Take the 2-minute tour ×
Stack Overflow is a question and answer site for professional and enthusiast programmers. It's 100% free, no registration required.

I execute this:

$string = preg_replace('/^([^\|]*)(?!\|\|Read)/','$1||Read',"test||Read");
echo "$string<br>";
$string = preg_replace('/^([^\|]*)(?!.*Read)/','$1||Read',"test||Read");
echo "$string<br>";

and I get this:

tes||Readt||Read
test||Read

The idea is to add "||Read" after a string (not containing a pipe) if it doesn't exist. So why does the * in the first RegEx consume only "tes"?

The second RegEx works because the first * consumes "tes" and the second * in the assertion matches "t||" .

share|improve this question
1  
You description of what should happen is really poor, at least I can't make sense of it. –  Tomalak Aug 5 '12 at 13:27
    
It should add "||Read" at the end of a line if it doesn't exist. –  user148823 Aug 5 '12 at 13:46
    
Then preg_replace('/$(?<!\|\|Read)/', '||Read', $str) is the most efficient way to do this. You don't even need back-references or possessive matching. –  Tomalak Aug 5 '12 at 14:04

1 Answer 1

up vote 2 down vote accepted

You can make it more greedy or "possessive" by adding a + plus after the * quantifier:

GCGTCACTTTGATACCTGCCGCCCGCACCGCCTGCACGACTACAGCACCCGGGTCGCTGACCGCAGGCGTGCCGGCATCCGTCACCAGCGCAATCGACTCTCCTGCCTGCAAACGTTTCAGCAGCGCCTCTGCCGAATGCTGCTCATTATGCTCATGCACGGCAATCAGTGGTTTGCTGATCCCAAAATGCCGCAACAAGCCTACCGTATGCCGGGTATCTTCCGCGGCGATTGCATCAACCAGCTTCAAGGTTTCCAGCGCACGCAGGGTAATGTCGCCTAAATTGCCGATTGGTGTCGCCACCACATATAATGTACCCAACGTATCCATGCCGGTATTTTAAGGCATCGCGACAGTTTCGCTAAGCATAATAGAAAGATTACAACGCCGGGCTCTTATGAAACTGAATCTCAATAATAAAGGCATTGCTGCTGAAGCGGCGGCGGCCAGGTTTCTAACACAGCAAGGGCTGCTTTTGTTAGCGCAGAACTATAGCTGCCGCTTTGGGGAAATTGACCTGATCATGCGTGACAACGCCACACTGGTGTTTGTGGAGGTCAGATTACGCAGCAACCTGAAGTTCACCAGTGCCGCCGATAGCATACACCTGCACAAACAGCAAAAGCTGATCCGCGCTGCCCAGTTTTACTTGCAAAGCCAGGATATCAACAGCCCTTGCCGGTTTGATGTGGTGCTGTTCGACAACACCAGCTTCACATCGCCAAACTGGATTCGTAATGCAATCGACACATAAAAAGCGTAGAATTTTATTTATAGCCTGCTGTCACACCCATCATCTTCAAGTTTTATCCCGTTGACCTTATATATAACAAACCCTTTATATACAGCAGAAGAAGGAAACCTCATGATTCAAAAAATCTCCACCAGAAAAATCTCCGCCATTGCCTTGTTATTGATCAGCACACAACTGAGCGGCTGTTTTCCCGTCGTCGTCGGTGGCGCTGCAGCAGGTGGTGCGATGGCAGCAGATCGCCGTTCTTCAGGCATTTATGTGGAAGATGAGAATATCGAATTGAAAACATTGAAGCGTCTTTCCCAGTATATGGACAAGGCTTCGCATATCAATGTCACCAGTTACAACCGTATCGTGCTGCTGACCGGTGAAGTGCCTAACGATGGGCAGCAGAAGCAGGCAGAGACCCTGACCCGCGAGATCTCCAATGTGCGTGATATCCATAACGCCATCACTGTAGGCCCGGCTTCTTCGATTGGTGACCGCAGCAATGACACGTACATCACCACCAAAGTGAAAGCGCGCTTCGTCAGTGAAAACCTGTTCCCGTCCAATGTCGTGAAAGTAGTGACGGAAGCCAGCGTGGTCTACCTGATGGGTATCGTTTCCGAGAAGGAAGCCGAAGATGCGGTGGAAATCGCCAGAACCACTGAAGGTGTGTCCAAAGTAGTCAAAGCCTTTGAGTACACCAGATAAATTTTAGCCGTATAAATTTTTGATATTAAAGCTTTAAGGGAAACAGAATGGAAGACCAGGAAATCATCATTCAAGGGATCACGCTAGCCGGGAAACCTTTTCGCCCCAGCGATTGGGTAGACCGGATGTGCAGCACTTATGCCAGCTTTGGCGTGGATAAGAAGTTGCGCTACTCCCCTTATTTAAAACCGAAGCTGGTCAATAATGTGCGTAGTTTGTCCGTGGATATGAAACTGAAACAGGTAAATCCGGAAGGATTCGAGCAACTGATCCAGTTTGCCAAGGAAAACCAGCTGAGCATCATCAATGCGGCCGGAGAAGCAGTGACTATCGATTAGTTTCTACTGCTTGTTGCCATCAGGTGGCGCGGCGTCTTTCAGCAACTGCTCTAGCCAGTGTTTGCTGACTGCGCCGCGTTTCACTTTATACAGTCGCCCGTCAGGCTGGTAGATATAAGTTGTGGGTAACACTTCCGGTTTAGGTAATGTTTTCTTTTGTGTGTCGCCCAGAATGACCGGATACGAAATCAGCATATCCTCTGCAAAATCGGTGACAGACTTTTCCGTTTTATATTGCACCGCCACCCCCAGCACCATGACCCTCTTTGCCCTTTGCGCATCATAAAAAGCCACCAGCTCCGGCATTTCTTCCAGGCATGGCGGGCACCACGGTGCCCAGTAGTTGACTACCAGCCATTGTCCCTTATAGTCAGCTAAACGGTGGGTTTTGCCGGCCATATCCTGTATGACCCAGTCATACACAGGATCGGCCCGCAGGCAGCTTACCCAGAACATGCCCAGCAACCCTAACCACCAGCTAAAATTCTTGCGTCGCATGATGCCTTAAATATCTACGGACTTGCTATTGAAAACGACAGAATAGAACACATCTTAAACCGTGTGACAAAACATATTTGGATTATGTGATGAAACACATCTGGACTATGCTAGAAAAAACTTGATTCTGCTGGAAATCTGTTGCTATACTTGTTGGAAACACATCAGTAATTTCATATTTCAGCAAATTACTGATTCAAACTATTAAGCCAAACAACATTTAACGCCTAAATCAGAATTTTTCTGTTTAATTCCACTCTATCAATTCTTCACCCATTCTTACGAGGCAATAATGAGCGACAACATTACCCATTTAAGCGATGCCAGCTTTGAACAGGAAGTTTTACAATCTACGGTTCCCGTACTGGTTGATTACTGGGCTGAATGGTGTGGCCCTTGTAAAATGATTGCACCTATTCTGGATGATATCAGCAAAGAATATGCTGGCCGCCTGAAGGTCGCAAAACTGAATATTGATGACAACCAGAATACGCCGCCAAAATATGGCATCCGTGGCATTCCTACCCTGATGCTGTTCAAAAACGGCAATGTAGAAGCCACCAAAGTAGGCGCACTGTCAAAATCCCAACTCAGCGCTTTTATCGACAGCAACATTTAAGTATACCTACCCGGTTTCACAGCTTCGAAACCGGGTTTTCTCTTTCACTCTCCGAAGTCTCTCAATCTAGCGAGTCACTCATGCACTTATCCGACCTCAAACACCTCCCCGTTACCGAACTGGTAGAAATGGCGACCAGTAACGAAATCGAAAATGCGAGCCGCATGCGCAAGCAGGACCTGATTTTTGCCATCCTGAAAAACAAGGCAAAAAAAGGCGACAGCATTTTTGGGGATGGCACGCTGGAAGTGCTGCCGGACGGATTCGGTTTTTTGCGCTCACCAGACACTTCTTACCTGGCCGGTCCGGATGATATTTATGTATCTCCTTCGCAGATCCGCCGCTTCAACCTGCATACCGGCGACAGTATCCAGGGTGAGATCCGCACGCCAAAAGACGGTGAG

([^\|]*+)

So your code becomes:

 $string = preg_replace('/^([^\|]*+)(?!\|\|Read)/','$1||Read',"test||Read");

Which for your test case doesn't leave the t over.

In your case, the ||Read should always occur at the line end? If so, you could also just use ^(.*?)$ for matching, and assert the line end instead (?<!Read)$.

share|improve this answer
    
Oh .. nice. I didn't know that you can use *+. Yes, "||Read" is at the line end, and there are probably many ways this can accomplished. I just found weird that * stopped after 3 chars. –  user148823 Aug 5 '12 at 13:51

Your Answer

 
discard

By posting your answer, you agree to the privacy policy and terms of service.

Not the answer you're looking for? Browse other questions tagged or ask your own question.